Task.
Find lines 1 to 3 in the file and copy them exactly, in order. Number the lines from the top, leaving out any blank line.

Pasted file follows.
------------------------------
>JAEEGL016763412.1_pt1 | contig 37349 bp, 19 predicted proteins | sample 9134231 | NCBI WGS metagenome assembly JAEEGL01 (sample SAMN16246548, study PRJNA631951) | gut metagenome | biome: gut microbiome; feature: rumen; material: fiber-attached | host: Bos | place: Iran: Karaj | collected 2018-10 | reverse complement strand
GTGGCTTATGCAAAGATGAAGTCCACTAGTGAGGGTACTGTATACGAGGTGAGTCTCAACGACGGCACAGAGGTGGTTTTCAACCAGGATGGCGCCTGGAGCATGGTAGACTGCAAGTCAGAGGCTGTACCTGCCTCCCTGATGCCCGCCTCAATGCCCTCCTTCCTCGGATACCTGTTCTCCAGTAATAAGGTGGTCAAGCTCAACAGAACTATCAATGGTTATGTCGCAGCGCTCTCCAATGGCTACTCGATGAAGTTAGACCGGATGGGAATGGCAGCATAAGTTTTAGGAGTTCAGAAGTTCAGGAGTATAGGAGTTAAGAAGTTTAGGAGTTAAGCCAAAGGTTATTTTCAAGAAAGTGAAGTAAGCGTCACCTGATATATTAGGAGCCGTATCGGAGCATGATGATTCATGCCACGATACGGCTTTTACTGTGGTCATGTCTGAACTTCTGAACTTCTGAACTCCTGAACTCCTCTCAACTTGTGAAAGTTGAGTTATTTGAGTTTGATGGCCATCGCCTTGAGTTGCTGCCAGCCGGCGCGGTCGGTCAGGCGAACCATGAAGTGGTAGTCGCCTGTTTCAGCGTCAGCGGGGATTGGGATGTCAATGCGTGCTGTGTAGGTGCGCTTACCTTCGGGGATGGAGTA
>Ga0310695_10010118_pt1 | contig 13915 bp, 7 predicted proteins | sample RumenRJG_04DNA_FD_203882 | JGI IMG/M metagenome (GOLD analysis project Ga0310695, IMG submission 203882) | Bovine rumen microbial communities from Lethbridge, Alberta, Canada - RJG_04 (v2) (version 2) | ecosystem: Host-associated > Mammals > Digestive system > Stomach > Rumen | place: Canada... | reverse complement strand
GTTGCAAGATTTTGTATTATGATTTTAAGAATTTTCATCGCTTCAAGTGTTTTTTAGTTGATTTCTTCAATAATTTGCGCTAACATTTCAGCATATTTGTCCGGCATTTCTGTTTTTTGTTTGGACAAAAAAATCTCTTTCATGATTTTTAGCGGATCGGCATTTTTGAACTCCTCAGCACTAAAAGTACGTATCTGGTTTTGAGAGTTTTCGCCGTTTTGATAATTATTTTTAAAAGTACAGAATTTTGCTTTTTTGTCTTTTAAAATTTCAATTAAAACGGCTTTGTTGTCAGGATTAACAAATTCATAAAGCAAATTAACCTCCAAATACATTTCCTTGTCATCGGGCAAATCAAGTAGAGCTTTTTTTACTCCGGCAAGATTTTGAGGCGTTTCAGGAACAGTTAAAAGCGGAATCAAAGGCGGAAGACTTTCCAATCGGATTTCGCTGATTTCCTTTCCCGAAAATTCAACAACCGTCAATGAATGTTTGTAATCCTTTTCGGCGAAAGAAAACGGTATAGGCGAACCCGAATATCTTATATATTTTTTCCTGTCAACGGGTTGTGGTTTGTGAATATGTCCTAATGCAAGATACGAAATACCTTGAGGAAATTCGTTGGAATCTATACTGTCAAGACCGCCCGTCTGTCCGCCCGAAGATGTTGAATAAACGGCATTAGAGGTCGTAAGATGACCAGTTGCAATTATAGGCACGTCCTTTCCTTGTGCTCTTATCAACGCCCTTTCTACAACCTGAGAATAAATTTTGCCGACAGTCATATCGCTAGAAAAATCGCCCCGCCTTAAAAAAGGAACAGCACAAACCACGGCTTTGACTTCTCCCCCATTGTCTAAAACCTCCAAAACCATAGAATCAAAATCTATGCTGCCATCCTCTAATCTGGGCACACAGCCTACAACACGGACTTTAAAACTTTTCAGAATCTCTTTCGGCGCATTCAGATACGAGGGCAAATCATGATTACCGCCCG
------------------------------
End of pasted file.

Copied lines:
>JAEEGL016763412.1_pt1 | contig 37349 bp, 19 predicted proteins | sample 9134231 | NCBI WGS metagenome assembly JAEEGL01 (sample SAMN16246548, study PRJNA631951) | gut metagenome | biome: gut microbiome; feature: rumen; material: fiber-attached | host: Bos | place: Iran: Karaj | collected 2018-10 | reverse complement strand
GTGGCTTATGCAAAGATGAAGTCCACTAGTGAGGGTACTGTATACGAGGTGAGTCTCAACGACGGCACAGAGGTGGTTTTCAACCAGGATGGCGCCTGGAGCATGGTAGACTGCAAGTCAGAGGCTGTACCTGCCTCCCTGATGCCCGCCTCAATGCCCTCCTTCCTCGGATACCTGTTCTCCAGTAATAAGGTGGTCAAGCTCAACAGAACTATCAATGGTTATGTCGCAGCGCTCTCCAATGGCTACTCGATGAAGTTAGACCGGATGGGAATGGCAGCATAAGTTTTAGGAGTTCAGAAGTTCAGGAGTATAGGAGTTAAGAAGTTTAGGAGTTAAGCCAAAGGTTATTTTCAAGAAAGTGAAGTAAGCGTCACCTGATATATTAGGAGCCGTATCGGAGCATGATGATTCATGCCACGATACGGCTTTTACTGTGGTCATGTCTGAACTTCTGAACTTCTGAACTCCTGAACTCCTCTCAACTTGTGAAAGTTGAGTTATTTGAGTTTGATGGCCATCGCCTTGAGTTGCTGCCAGCCGGCGCGGTCGGTCAGGCGAACCATGAAGTGGTAGTCGCCTGTTTCAGCGTCAGCGGGGATTGGGATGTCAATGCGTGCTGTGTAGGTGCGCTTACCTTCGGGGATGGAGTA
>Ga0310695_10010118_pt1 | contig 13915 bp, 7 predicted proteins | sample RumenRJG_04DNA_FD_203882 | JGI IMG/M metagenome (GOLD analysis project Ga0310695, IMG submission 203882) | Bovine rumen microbial communities from Lethbridge, Alberta, Canada - RJG_04 (v2) (version 2) | ecosystem: Host-associated > Mammals > Digestive system > Stomach > Rumen | place: Canada... | reverse complement strand